Nate McKenzie's thoughts on the book that has spawned our Project RPO challenge, Ready Player One by Ernest Cline…
See all the reviews in our Project RPO Challenge here
When you were a kid, if you had any imagination, it was a daily occurrence to daydream about being swept up in some fantastical adventure that took you to new worlds and brought you into contact with new interesting characters and strange creatures. Perhaps there was even some sort of prize awaiting you at the end of that journey, like the love of a prince or a hoard of valuable treasures.
As adults we don't often get a lot of time to daydream wistfully. For many people, reading a book or watching a movie is their only escape from reality. Life gets in the way and we forget those moments from childhood that allowed us to reinvigorate our imagination and sense of adventure.
This lack of escape is precisely the reason that I am brazenly obsessed with Ernest Cline's Ready Player One.
If you haven't read it (which should be at least a second degree felony if you call yourself a geek or nerd), let me break it down for you real fast:
It is the year 2044 and Earth is a dystopia. Wade Watts is a high school senior living in poverty. He spends his days in a virtual reality called OASIS, which is utilized by almost every person in the world for everything from video gaming, education, dating, shopping, and business. It's the internet but with V.R.
OASIS creator, James Halliday has died and left his fortune and control of his company to the person that can navigate his elaborate puzzle game within OASIS and find his hidden Easter Egg. Wade is an obsessive scholar regarding the pop-culture of Halliday's youth and uses that encyclopedic knowledge in his quest to find the Easter Egg and gain fame and fortune.
Technology plays a large role in Ready Player One. To be accurate, technology is an actual character in the narrative. If a living thing is made up of smaller living things then the OASIS is surely a massive, tangible, living thing.
However, the trend regarding technology in books in, say, the past 25 years, is to saturate the reader with rigorously researched technicalities. Michael Crichton was a master of this. But Crichton did so to enhance his already superb stories whereas many writers now use scientific accuracy as a way to legitimize their story. Some stories are bolstered by this process (The Strain Trilogy, The Girl With All The Gifts) but some (many) become terribly mired in the scientific syntax of the technology they are trying to bring to life (Nexus, Wired). That's not to say those that fall into the latter category aren't entertaining stories. But they do lose a bit of the magic of fantasy when they get weighted down by worrying too much about being plausible and explaining exactly how their story could happen.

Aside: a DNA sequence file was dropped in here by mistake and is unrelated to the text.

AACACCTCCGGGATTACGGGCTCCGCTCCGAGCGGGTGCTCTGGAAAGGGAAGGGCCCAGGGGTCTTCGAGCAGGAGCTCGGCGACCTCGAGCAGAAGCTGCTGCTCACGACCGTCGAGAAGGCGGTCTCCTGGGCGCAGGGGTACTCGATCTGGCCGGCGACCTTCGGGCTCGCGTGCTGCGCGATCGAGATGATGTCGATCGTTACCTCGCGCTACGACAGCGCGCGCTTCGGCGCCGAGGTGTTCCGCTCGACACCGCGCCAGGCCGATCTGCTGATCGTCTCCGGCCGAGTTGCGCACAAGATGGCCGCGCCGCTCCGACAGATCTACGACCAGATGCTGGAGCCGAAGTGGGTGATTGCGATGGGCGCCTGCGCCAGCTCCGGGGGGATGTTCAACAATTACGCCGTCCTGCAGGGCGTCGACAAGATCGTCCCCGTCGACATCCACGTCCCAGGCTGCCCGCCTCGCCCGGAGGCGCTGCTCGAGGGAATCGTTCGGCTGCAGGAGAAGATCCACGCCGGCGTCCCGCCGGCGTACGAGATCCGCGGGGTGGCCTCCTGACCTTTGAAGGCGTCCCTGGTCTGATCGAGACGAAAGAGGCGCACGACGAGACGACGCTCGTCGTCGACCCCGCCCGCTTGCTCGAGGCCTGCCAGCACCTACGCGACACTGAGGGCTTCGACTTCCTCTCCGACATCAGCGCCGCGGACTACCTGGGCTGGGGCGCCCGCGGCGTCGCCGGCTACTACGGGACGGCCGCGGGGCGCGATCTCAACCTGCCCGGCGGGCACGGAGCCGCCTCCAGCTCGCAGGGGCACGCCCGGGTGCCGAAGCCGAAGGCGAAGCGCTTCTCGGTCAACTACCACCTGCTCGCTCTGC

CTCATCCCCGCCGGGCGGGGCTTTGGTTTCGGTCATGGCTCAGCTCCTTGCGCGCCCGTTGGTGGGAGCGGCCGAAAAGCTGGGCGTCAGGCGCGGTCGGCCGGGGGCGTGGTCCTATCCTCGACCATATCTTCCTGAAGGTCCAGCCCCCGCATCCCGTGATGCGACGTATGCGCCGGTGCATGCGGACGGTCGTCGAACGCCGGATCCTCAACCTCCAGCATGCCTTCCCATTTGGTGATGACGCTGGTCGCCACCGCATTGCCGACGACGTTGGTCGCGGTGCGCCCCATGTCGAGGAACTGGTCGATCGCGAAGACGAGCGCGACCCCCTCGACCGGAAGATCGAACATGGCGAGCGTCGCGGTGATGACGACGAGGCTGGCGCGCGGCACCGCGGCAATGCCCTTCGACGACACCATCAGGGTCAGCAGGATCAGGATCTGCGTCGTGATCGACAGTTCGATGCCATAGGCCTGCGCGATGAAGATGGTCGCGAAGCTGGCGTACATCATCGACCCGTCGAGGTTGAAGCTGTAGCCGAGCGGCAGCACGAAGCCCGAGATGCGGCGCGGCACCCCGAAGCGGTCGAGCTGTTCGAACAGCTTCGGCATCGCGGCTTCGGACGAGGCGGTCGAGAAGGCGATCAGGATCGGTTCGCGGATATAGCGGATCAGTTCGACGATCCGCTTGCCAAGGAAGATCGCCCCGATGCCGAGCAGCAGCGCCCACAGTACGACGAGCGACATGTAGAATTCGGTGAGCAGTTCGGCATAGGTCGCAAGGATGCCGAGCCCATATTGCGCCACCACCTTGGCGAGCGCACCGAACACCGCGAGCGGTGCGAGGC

Cline actually expounds on the origins of the OASIS without being either too technical or too obscure. The way Cline brings to life the technology as a living, breathing character reminded me of H.G. Wells Tripods in War of the Worlds - a high praise, to be sure.
(Note: Don't expect cautionary comparisons from me citing the evils of technology enslaving humanity. I stand by our future robot overlords.)
Ready Player One's mix of science fiction and science future is every bit as realistic as the stories from Heinlein, Asimov, Dick and their peers. He also displays self-aware humor reminiscent of Douglas Adams. I'm not putting Cline's bust on a mantle next to those of the Sci-Fi greats, I'm just saying that Ready Player One is a stout example of his ability to infuse fact and fiction, technology and inspiration, to create something that seems closer than the not-too-distant-future. The 'Flicksyncs' (a challenge that Wade must solve along his quest) are a great example of this: movies that are video games in which the player commandeers the role of characters within the film using the virtual reality technology, delivering lines and actions as if they were actually in the movie. That is a brilliant concept that seems more and more tenable with every leap that science makes.
As great as the science-fiction side of Ready Player One is, the fandom that has cultured from adoration of the book is mostly a product of Cline imparting his own passions using the vessel of his story. If you have an affinity for anything geeky, the 1980s is a haven; a safe place where all sects of film, television, gaming, and music nostalgia coincide without judgement. The 80s is a goldmine for nerds. Cline plays on that but not to be malicious or self-serving; quite the opposite, in fact. He wants Wade's quest to feel like it is your quest, the way Bastian joins Atreyu in his journey to save The Childlike Empress in The NeverEnding Story. As Wade races through the puzzles and challenges of the hunt for the Egg, you, as the reader, race through the words and pages, only stopping to take a break as Wade has a chance to rest. Very few books have I read that pulled me into the story quite like Ready Player One. It is a totally immersive experience, much like a full-body haptic rig. (You'll get that if you've read it)
There is a saying: "Write the story you want to read."
That, simply, is what Ernest Cline did. He wrote an adventure that he himself would love to go on, and stuffed all of his favorite things into a story about a kid that we, as adults wish to be, that we all have been, if not in true life then at least in our minds.
Luckily, in the OASIS that is the same thing.
Image - Amazon.
Image - Amazon.